Driving home this evening along a deserted stretch of divided highway, I saw what appeared to be a fox trot across the road with some sort of rodent dangling from its mouth. He disappeared over the grassy knoll on the opposite side. I pumped the brakes and pulled a U-turn, crossing over the median strip, then drove back up the other side of the road.
Soon I saw the fox standing in the thick grass, shaking the struggling body of the small rodent back and forth in his jaws. Finally, the animal went limp and he dropped it in the grass; then proceeded to pick it up again and crush the head in his jaws. Again he dropped it; again he picked it up, dropping it one last time.
Then the fox did a curious thing. Like a small puppy, he lay down on his side and propelled himself forward with his paws through the grass for several yards, at which point he reversed direction, propelling himself back, this time on his back, revealing his white throat and belly.
He stood up with his back to me. I could see the black points on his ears and his black forelegs and bushy grey tail. Once again he dropped into the grass to perform the same maneuver over and over several more times. After he had finished, he searched for the rodent, picked it up in his mouth, chewed the carcass a bit, dropped it in the grass, trotted off up the slight incline and disappeared behind the grassy bank.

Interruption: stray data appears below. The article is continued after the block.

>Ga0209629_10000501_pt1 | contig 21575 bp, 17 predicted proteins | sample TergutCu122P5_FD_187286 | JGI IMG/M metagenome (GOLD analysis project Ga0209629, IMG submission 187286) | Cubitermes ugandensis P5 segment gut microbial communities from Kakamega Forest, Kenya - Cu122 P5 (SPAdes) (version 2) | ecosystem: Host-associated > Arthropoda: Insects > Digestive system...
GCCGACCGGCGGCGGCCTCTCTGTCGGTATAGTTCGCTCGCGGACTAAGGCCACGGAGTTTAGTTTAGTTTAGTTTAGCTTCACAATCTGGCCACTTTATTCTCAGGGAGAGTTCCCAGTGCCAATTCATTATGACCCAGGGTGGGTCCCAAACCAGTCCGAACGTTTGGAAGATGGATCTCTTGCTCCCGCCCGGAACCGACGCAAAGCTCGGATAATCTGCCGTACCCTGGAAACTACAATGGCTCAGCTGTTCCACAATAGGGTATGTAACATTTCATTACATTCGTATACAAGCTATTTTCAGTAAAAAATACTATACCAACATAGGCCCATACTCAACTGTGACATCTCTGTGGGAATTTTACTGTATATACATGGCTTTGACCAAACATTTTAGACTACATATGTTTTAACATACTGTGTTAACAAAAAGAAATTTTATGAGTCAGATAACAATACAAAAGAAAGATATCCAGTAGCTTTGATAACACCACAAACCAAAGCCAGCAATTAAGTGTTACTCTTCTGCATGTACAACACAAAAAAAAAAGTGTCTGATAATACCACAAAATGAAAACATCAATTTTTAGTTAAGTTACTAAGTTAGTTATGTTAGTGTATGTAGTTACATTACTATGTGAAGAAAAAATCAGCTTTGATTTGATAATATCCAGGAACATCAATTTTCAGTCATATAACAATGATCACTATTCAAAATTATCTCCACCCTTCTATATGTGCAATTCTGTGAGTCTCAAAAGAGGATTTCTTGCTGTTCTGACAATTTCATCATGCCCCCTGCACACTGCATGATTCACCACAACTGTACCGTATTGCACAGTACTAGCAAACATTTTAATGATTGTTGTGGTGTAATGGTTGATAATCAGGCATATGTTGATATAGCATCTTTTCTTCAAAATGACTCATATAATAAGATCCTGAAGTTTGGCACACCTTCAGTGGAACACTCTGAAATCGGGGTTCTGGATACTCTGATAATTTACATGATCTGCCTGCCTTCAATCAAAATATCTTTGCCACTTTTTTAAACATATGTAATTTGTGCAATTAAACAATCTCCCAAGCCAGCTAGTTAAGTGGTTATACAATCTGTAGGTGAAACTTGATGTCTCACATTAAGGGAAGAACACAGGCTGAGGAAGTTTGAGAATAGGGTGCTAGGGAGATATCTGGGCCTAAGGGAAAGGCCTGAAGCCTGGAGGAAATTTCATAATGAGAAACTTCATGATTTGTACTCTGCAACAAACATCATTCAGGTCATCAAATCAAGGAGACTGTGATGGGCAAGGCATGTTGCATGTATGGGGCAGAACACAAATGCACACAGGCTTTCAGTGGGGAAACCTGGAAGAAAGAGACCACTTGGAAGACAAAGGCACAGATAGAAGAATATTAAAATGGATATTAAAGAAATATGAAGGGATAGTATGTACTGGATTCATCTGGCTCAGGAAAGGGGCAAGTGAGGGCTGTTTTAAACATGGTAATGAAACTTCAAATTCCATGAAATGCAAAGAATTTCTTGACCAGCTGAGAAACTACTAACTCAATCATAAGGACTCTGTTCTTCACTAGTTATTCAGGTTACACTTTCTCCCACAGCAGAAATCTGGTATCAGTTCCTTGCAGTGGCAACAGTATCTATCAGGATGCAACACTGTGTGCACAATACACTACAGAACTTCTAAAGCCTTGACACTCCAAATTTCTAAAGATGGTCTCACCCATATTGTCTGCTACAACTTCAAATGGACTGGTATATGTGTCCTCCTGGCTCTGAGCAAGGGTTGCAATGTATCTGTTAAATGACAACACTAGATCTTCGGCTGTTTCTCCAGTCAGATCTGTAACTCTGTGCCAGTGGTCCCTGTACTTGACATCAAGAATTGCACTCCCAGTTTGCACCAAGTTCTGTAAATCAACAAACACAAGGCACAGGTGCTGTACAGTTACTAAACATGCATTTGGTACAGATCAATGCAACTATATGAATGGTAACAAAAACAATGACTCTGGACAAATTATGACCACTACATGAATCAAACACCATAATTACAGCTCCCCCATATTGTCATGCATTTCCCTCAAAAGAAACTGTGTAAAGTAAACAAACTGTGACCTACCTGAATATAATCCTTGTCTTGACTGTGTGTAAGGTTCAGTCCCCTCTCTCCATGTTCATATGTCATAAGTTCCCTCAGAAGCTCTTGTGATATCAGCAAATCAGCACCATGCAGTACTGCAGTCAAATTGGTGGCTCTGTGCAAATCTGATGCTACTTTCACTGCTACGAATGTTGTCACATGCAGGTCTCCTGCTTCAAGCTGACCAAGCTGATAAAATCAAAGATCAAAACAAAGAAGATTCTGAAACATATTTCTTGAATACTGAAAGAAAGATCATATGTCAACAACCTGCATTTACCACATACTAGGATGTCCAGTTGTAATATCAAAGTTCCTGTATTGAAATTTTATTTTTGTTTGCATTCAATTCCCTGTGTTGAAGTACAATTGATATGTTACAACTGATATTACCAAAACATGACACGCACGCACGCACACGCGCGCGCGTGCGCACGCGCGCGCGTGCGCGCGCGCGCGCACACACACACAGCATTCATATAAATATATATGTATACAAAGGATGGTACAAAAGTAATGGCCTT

I waited to see what might happen. After a minute or two the fox reappeared, returned to the carcass as if to reassure himself that it was still there, then turned and left.
I signaled and pulled out into the right lane, then drove ahead down to the intersection. As I pulled into the left lane to make another U-turn and head home, I caught one more glimpse of the fox as he continued to trot along the grassy bank up the road.
This seemed a bit strange to me. I wondered why he chose not to devour his prey and eventually leave it behind. And why the seeming rapturous play in the grass immediately after the kill?